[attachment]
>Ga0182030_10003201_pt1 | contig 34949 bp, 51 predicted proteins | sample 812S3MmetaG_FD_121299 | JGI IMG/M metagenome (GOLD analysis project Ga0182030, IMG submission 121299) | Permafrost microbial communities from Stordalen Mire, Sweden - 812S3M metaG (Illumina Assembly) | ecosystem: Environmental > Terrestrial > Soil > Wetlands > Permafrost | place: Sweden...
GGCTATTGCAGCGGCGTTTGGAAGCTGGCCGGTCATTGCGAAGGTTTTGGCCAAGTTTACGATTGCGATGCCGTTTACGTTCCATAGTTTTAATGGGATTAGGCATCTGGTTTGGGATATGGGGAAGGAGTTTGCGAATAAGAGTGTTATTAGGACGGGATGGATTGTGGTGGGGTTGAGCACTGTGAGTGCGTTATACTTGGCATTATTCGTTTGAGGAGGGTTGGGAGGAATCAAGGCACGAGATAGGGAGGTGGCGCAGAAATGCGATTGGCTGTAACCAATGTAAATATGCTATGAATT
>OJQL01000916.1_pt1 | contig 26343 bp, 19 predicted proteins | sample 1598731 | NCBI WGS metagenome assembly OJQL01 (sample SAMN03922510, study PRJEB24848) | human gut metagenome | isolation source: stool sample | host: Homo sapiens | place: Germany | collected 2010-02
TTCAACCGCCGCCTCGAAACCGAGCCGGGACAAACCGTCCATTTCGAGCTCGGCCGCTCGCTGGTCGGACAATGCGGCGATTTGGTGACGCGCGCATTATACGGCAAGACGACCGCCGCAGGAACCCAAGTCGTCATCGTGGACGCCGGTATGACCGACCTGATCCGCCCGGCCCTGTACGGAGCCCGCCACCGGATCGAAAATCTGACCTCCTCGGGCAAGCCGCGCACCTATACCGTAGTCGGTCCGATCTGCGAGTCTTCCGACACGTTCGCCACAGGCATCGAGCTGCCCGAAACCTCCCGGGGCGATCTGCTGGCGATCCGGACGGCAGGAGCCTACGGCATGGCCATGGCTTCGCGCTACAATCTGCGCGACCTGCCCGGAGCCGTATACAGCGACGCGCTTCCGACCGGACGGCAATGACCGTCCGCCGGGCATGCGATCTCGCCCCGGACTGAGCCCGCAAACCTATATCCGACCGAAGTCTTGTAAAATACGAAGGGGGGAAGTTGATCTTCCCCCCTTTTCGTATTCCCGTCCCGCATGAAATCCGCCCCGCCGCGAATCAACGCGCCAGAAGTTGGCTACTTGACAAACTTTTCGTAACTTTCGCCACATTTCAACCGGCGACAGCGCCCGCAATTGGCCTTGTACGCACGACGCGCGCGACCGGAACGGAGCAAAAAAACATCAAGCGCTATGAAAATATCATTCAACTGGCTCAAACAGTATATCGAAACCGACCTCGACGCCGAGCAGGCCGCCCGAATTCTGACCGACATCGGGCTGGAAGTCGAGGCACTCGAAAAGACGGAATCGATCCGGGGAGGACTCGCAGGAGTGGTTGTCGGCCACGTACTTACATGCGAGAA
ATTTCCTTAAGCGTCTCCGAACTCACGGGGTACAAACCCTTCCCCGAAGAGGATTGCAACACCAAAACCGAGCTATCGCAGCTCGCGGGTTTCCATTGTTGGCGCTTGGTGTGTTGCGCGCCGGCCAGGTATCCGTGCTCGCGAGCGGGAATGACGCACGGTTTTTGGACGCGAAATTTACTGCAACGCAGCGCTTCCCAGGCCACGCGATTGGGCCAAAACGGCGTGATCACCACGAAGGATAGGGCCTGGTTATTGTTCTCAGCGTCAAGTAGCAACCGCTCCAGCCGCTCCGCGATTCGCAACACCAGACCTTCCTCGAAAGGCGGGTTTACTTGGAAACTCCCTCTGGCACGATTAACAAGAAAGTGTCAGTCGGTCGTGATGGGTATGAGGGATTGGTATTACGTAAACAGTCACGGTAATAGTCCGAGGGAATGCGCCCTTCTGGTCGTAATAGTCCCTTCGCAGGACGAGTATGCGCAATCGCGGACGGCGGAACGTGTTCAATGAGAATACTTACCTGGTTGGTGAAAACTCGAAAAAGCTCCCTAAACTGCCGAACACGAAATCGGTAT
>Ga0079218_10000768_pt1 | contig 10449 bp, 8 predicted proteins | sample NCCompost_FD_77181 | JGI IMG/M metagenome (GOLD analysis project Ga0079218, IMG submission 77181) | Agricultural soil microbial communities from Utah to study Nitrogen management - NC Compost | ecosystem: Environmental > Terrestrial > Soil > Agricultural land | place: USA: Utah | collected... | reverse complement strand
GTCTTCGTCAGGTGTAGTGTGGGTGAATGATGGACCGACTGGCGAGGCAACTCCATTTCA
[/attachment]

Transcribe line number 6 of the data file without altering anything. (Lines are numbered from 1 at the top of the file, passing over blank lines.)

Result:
>Ga0079218_10000768_pt1 | contig 10449 bp, 8 predicted proteins | sample NCCompost_FD_77181 | JGI IMG/M metagenome (GOLD analysis project Ga0079218, IMG submission 77181) | Agricultural soil microbial communities from Utah to study Nitrogen management - NC Compost | ecosystem: Environmental > Terrestrial > Soil > Agricultural land | place: USA: Utah | collected... | reverse complement strand